Cocoa process

Cacao Oro Nicaragua
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Pruning substantially reduces stress in the cocoa tree and stimulates flowering of the plant to give higher pod yields. Plant height must also be managed for optimizing harvest.


Fertilizers and soil amendments allow the cocoa trees to absorb critical nutrients for their growth and production.


In the Caribbean coastal region of Nicaragua, cocoa harvesting takes place virtually year-round, with peaks in November – December and in March – May. The cocoa pods should be harvested at the peak of maturity to ensure the highest quality yield.


The sugars in the baba create a chemical change within the bean, transforming its composition and organoleptic qualities.


Depending on the variety of cocoa and the desired organoleptic flavors, drying of the fermented beans lasts approximately 5 to 7 days. On Cacao Oro’s plantation this process is mechanized to ensure high quality.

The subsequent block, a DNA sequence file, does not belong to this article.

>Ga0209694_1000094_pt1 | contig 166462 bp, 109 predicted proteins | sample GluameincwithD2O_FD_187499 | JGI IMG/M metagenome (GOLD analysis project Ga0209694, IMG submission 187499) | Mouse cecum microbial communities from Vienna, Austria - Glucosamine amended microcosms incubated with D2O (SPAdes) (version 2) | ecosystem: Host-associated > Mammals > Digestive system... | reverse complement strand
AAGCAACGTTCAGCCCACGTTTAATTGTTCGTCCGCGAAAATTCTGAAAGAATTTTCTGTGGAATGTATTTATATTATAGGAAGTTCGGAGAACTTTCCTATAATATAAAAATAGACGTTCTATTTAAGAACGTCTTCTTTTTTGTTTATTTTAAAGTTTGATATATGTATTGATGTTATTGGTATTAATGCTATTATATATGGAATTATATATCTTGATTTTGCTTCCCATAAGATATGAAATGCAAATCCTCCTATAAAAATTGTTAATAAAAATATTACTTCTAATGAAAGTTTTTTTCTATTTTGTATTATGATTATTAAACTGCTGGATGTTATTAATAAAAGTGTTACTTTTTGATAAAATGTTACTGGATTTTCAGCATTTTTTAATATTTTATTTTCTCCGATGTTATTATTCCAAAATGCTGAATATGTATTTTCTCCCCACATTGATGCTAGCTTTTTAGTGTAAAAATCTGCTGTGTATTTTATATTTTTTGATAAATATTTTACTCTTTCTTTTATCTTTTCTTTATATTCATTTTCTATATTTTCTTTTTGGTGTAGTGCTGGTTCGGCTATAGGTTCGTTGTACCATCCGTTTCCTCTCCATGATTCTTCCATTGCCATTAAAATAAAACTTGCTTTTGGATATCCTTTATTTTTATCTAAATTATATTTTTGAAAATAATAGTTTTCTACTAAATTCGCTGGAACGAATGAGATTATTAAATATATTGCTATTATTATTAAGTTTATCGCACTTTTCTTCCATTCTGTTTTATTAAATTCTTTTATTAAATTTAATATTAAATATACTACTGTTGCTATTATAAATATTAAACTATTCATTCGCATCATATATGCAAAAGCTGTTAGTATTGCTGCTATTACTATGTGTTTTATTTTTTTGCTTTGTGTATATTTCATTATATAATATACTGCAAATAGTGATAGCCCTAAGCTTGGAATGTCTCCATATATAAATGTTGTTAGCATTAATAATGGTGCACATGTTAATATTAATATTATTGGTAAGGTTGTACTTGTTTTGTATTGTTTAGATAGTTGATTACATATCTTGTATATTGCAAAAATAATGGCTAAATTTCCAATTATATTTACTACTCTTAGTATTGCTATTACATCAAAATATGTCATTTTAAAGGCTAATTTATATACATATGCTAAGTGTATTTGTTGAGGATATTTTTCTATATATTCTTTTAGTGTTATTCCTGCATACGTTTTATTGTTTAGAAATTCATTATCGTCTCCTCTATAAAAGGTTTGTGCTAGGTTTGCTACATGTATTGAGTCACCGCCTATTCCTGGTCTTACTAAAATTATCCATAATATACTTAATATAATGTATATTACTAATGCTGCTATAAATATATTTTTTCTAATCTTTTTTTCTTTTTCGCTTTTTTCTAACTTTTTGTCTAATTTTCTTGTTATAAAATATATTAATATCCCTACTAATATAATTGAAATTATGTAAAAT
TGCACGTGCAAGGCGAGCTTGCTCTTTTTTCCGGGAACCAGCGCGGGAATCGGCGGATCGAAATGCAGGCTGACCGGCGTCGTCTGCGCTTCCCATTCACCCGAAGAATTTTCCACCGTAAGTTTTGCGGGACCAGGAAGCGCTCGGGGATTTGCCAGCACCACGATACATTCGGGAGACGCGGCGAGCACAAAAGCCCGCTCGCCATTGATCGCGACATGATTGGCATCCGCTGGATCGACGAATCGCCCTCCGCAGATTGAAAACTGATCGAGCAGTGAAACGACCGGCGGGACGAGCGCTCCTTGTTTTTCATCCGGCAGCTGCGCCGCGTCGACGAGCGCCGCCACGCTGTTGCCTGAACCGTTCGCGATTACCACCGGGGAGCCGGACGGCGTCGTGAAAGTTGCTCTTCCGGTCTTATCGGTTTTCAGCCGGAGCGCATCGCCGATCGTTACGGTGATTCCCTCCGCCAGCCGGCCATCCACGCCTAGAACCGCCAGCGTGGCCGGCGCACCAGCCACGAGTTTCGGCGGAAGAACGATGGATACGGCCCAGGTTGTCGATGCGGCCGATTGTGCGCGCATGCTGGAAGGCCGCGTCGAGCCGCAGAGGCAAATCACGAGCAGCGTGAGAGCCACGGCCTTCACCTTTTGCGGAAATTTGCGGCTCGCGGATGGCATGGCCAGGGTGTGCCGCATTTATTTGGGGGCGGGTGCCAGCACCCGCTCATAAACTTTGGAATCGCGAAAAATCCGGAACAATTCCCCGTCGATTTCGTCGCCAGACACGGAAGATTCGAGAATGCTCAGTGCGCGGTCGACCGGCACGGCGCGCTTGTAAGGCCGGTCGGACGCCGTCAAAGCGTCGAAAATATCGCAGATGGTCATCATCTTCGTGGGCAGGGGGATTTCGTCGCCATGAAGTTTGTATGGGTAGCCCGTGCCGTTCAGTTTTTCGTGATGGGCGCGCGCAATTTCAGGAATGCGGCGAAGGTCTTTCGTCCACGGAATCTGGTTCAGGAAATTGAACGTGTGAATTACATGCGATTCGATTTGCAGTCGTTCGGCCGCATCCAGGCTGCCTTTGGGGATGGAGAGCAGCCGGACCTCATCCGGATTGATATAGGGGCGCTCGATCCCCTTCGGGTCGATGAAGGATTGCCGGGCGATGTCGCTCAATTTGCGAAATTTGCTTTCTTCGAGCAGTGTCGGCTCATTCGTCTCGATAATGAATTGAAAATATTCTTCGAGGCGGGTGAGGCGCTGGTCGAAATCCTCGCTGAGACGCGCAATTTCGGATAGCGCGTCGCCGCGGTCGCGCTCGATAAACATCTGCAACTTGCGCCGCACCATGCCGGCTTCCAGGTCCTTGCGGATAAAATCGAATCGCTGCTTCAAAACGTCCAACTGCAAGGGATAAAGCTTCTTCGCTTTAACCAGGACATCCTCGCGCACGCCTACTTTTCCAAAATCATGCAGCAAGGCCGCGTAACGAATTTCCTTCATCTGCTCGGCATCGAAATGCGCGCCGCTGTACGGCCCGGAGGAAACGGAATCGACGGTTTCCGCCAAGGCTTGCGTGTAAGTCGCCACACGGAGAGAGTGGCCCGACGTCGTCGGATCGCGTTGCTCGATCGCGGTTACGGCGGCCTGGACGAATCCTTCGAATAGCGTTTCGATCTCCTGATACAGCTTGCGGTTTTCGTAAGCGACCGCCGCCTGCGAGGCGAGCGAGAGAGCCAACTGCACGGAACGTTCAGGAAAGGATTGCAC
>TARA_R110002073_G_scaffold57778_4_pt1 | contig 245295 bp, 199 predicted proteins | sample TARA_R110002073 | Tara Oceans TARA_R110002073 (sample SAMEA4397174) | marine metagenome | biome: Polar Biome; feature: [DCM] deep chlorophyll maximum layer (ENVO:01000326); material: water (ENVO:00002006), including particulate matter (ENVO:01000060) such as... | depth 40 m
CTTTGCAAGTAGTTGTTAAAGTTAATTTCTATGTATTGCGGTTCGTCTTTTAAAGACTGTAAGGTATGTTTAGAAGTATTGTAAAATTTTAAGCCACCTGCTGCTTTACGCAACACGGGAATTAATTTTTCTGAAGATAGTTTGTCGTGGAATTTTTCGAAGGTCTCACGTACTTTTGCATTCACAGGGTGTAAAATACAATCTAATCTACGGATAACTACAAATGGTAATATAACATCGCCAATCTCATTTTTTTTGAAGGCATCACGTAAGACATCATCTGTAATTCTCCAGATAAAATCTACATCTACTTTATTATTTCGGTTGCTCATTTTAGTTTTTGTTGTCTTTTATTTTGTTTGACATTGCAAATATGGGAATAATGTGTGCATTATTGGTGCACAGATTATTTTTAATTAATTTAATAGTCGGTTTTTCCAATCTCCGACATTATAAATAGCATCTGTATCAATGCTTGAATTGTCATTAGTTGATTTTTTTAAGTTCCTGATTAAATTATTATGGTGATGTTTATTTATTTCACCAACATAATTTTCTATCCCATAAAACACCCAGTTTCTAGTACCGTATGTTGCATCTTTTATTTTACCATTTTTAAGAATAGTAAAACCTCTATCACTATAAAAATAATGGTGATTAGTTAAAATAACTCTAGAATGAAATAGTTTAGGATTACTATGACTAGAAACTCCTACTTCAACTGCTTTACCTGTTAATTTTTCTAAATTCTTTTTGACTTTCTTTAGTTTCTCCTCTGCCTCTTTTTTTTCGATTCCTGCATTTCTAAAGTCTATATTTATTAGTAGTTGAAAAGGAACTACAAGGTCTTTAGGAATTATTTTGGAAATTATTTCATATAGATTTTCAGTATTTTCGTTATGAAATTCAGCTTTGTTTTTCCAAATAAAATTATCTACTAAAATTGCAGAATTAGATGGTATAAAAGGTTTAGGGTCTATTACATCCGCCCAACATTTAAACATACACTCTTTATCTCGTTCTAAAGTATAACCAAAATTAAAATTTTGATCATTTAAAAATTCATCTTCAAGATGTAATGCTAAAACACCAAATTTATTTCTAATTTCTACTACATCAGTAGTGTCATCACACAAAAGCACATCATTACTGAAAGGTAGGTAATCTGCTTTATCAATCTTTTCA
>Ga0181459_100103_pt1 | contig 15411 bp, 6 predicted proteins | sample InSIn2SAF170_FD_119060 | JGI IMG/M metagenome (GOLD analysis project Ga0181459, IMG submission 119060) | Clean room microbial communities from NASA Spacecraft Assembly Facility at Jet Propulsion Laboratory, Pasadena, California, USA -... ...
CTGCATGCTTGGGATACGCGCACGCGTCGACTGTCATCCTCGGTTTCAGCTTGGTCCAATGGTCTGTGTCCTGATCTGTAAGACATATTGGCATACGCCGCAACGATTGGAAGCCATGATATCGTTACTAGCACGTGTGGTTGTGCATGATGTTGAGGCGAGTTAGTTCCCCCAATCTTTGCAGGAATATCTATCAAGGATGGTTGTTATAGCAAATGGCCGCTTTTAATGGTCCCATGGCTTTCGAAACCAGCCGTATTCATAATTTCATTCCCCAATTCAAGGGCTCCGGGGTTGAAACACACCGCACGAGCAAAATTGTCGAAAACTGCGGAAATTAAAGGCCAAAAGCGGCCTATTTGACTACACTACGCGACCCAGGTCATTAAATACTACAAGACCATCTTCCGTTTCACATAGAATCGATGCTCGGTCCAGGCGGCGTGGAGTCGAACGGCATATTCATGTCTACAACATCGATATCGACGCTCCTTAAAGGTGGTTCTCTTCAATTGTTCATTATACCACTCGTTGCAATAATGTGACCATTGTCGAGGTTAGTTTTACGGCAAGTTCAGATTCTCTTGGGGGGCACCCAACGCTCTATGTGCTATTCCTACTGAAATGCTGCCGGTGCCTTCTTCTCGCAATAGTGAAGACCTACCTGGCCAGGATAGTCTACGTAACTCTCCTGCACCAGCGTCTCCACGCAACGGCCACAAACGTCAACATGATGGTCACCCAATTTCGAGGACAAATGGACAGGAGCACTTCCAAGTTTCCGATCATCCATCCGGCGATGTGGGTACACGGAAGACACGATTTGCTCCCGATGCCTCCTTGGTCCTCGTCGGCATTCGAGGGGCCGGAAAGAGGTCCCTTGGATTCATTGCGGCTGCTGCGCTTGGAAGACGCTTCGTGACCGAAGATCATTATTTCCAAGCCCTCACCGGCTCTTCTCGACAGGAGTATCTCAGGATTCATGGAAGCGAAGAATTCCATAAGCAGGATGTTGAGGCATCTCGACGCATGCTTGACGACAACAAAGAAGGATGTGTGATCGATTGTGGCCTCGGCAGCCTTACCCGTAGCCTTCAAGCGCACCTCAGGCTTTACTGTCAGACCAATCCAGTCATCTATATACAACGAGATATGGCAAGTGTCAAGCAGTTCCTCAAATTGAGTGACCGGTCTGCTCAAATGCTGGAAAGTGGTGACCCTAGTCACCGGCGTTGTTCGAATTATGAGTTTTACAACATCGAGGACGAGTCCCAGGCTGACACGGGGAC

The three-stage packaging process, also fully mechanized, cleans the beans of foreign materials and sorts them by size and weight. Storage and logistics are key to prevent moisture reabsorption by the dried cocoa bean.

Vertical integration

The Cacao Oro operation is vertically integrated through the inclusion of on-site fermentation and drying operations designed to: increase margins and product quality control, and eliminate the risks of third-party dependence. Proper fermentation and drying are critical to the delivery of high quality cocoa beans. Good processing of the beans greatly improves the quality of cocoa.

Cacao Oro Strengths

Highly developed infrastructure and state-of-the-art technology
High quality product
Highly qualified personnel
Optimized production processes


Macroeconomic stability in the country
Increased economic growth in the region
Export incentives
Skilled labor
Favorable climate and soil conditions
Decreased production trend in Africa